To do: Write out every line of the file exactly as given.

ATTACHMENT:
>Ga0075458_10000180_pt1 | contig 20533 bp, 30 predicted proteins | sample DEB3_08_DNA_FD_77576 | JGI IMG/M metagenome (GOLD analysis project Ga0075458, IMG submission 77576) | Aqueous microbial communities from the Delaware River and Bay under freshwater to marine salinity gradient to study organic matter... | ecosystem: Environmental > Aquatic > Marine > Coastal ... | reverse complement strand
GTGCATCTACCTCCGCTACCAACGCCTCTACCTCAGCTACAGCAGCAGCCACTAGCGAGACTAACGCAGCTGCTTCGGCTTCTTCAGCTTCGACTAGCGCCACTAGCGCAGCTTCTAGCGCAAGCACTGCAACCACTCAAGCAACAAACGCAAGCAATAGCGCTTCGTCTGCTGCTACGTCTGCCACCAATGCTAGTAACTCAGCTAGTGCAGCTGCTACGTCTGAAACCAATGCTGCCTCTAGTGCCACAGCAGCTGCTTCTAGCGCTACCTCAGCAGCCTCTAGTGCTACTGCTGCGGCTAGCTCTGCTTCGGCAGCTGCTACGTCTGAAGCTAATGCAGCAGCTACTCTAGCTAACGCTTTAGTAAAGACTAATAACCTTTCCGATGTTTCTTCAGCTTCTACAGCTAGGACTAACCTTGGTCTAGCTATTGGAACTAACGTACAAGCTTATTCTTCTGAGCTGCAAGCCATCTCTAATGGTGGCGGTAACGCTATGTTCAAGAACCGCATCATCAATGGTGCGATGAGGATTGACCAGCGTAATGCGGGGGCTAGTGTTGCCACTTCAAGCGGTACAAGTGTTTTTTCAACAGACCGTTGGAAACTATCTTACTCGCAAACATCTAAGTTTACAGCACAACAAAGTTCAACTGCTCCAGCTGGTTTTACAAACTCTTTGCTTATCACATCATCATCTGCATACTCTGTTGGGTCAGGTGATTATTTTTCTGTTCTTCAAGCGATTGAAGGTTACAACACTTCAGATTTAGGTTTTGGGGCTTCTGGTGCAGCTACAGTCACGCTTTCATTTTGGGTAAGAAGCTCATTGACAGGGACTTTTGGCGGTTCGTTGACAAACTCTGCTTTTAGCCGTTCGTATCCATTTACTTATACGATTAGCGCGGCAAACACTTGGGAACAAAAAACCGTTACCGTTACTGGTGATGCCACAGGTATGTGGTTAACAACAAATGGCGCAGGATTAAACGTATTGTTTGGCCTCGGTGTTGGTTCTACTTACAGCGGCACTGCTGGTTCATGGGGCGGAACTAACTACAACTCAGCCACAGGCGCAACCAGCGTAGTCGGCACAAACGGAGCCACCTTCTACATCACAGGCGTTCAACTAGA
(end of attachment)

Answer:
>Ga0075458_10000180_pt1 | contig 20533 bp, 30 predicted proteins | sample DEB3_08_DNA_FD_77576 | JGI IMG/M metagenome (GOLD analysis project Ga0075458, IMG submission 77576) | Aqueous microbial communities from the Delaware River and Bay under freshwater to marine salinity gradient to study organic matter... | ecosystem: Environmental > Aquatic > Marine > Coastal ... | reverse complement strand
GTGCATCTACCTCCGCTACCAACGCCTCTACCTCAGCTACAGCAGCAGCCACTAGCGAGACTAACGCAGCTGCTTCGGCTTCTTCAGCTTCGACTAGCGCCACTAGCGCAGCTTCTAGCGCAAGCACTGCAACCACTCAAGCAACAAACGCAAGCAATAGCGCTTCGTCTGCTGCTACGTCTGCCACCAATGCTAGTAACTCAGCTAGTGCAGCTGCTACGTCTGAAACCAATGCTGCCTCTAGTGCCACAGCAGCTGCTTCTAGCGCTACCTCAGCAGCCTCTAGTGCTACTGCTGCGGCTAGCTCTGCTTCGGCAGCTGCTACGTCTGAAGCTAATGCAGCAGCTACTCTAGCTAACGCTTTAGTAAAGACTAATAACCTTTCCGATGTTTCTTCAGCTTCTACAGCTAGGACTAACCTTGGTCTAGCTATTGGAACTAACGTACAAGCTTATTCTTCTGAGCTGCAAGCCATCTCTAATGGTGGCGGTAACGCTATGTTCAAGAACCGCATCATCAATGGTGCGATGAGGATTGACCAGCGTAATGCGGGGGCTAGTGTTGCCACTTCAAGCGGTACAAGTGTTTTTTCAACAGACCGTTGGAAACTATCTTACTCGCAAACATCTAAGTTTACAGCACAACAAAGTTCAACTGCTCCAGCTGGTTTTACAAACTCTTTGCTTATCACATCATCATCTGCATACTCTGTTGGGTCAGGTGATTATTTTTCTGTTCTTCAAGCGATTGAAGGTTACAACACTTCAGATTTAGGTTTTGGGGCTTCTGGTGCAGCTACAGTCACGCTTTCATTTTGGGTAAGAAGCTCATTGACAGGGACTTTTGGCGGTTCGTTGACAAACTCTGCTTTTAGCCGTTCGTATCCATTTACTTATACGATTAGCGCGGCAAACACTTGGGAACAAAAAACCGTTACCGTTACTGGTGATGCCACAGGTATGTGGTTAACAACAAATGGCGCAGGATTAAACGTATTGTTTGGCCTCGGTGTTGGTTCTACTTACAGCGGCACTGCTGGTTCATGGGGCGGAACTAACTACAACTCAGCCACAGGCGCAACCAGCGTAGTCGGCACAAACGGAGCCACCTTCTACATCACAGGCGTTCAACTAGA